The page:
Is a former Royal Air Force station located 7.8 miles (12.6 km) east of Gainsborough, Lincolnshire, England.
Located close to the village of Hemswell in Lincolnshire, England the disestablished airfield is now in full use as a civilian industrial and retail trading estate, forming part of the newly created parish of Hemswell Cliff along with the station’s married quarters and RAF built primary school that are now in non-military ownership.
The airfield used by RAF Bomber Command for 20 years between 1937 and 1957 and saw most of its operational life during the Second World War. Later used again by RAF Bomber Command as a nuclear ballistic missile base during the Cold War it closed to military use in 1967.
On 19 March 1940 RAF Hemswell-based Handley Page Hampdens of No. 61 Squadron RAF were the first Bomber Command aircraft to drop bombs on German soil during the Second World War. The target was the Hörnum seaplane base on the northern Germany coast.
RAF Hemswell was immortalised on film when it was used as a substitute for RAF Scampton in all the ground based filming of the 1954 war film The Dambusters.
The Dam Busters (Film)
(1955) is a British Second World War war film starring Michael Redgrave and Richard Todd. It was directed by Michael Anderson. The film recreates the true story of Operation Chastise when in 1943 the RAF’s 617 Squadron attacked the Möhne, Eder and Sorpe dams in Germany with Barnes Wallis’s “bouncing bomb”.
The film was based on the books The Dam Busters (1951) by Paul Brickhill and Enemy Coast Ahead (1946) by Guy Gibson. The film’s reflective last minutes convey the poignant mix of emotions felt by the characters – triumph over striking a successful blow against the enemy’s industrial base is greatly tempered by the sobering knowledge that many died in the process of delivering it. A remake has reportedly been in development since 2008, but has yet to be produced as of 2015.
Hemswell was used as a substitute for RAF Scampton in the ground based filming of the 1954 film The Dam Busters as the wartime layout of both Scampton and Hemswell was similar in many places. The film “Night Bombers” remains the best known filmed record of what RAF Hemswell looked like during and just after the war, which is a colour film of Avro Lancasers at Hemswell in preparation for a raid over Germany which shows briefings, loading of bombs and the raid itself and was the only known colour film of Lancasters at War. Scenes for the Dambusters film were filmed in various offices of the station headquarters; the front entrance, the bedrooms, ante room and dining room of the officers’ mess; hangars and the NAAFI canteen with the latter used for the squadron briefing theatre scenes, as well as on the roadways within the base.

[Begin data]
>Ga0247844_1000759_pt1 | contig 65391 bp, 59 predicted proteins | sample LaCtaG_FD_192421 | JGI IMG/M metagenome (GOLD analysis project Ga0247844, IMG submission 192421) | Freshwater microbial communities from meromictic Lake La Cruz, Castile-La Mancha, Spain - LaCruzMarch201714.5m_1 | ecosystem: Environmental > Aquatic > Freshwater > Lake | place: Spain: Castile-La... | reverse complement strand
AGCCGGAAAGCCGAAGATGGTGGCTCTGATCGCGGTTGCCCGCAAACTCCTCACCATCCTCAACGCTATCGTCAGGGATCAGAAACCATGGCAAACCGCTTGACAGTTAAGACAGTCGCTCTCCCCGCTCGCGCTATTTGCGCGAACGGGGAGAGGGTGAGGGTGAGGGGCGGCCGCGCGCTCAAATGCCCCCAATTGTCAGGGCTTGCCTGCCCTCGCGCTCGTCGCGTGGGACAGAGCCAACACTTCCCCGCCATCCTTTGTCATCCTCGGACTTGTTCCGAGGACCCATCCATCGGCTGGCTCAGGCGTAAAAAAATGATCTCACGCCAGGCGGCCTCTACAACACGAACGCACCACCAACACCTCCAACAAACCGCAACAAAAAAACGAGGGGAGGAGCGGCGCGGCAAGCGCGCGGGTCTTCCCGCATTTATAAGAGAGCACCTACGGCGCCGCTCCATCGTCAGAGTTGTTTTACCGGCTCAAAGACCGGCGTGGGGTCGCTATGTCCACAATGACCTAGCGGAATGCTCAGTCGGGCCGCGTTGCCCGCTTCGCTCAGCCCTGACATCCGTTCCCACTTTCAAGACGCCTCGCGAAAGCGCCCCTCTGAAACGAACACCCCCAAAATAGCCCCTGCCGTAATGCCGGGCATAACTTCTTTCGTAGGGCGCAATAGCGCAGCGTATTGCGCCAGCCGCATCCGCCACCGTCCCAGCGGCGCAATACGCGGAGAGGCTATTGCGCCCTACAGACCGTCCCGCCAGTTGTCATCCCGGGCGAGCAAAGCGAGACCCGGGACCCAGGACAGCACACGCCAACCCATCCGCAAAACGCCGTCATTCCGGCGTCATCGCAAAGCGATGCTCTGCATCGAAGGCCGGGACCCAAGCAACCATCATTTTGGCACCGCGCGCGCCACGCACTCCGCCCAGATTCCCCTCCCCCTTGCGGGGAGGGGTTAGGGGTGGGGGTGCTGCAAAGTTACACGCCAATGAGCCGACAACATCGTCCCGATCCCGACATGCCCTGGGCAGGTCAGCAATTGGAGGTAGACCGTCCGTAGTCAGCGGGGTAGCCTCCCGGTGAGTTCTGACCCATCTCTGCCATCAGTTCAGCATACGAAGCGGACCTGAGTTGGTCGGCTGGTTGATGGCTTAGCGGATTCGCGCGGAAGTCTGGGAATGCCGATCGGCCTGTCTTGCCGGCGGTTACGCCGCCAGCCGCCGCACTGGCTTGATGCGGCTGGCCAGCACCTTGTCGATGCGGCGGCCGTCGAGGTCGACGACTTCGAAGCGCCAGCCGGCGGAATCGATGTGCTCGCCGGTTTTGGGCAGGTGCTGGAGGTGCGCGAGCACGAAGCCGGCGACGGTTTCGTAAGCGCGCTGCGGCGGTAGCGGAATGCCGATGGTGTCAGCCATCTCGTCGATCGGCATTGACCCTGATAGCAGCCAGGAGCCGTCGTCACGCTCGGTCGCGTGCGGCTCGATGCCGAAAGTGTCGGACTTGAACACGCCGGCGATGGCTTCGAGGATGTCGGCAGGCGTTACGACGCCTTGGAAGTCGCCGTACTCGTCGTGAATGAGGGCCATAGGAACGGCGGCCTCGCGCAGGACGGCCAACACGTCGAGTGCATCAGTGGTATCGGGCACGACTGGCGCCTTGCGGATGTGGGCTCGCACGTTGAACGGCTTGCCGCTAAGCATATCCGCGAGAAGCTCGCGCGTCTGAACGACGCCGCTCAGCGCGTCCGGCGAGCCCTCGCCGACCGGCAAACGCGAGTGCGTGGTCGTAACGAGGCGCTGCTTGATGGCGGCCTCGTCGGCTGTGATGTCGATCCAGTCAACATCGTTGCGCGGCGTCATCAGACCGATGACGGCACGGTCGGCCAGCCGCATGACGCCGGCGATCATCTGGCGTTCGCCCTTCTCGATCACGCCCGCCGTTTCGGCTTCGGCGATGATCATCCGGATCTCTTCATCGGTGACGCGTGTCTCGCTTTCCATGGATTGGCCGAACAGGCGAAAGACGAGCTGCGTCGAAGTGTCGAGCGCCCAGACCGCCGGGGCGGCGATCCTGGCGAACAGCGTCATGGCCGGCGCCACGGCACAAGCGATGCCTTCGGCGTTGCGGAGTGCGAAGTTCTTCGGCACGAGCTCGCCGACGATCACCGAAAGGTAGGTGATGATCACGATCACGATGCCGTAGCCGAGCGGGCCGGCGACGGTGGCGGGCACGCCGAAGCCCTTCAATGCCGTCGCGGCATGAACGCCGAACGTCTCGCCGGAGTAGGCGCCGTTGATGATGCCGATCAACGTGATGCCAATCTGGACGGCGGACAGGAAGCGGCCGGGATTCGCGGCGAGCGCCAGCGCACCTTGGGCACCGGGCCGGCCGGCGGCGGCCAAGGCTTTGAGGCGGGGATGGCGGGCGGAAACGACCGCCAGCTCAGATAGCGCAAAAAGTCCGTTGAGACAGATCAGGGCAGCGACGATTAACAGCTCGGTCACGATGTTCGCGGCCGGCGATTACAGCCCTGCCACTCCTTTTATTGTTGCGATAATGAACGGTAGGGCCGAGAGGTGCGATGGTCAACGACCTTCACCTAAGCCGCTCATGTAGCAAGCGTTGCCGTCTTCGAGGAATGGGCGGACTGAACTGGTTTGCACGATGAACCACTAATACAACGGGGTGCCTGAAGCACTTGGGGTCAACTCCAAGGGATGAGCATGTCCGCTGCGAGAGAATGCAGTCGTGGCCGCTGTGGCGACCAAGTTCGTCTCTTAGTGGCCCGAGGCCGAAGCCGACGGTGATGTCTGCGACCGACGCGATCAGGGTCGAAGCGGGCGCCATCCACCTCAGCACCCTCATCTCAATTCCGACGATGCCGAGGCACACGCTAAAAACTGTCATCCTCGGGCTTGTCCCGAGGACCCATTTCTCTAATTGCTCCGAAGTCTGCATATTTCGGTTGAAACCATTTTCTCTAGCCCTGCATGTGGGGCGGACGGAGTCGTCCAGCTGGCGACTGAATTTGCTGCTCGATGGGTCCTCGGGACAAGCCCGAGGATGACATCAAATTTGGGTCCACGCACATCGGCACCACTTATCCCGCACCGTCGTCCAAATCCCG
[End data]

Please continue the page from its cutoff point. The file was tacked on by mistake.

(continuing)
The similarities between Scampton and Hemswell continue to cause confusion. It has been said that, at the end of the film actor Richard Todd can be seen walking up the main driveway at Hemswell past Gibson House in the direction of the hangar line; this scene was in fact shot at Scampton.
At the time of filming R.A.F. Hemswell operated Avro Lincolns, very similar in design to The Lancaster and several of these aircraft appeared in background shots during filming, doubling for additional No 617 Squadron Lancasters, as the filmmakers only had three airworthy and fully flying Lancasters available to them.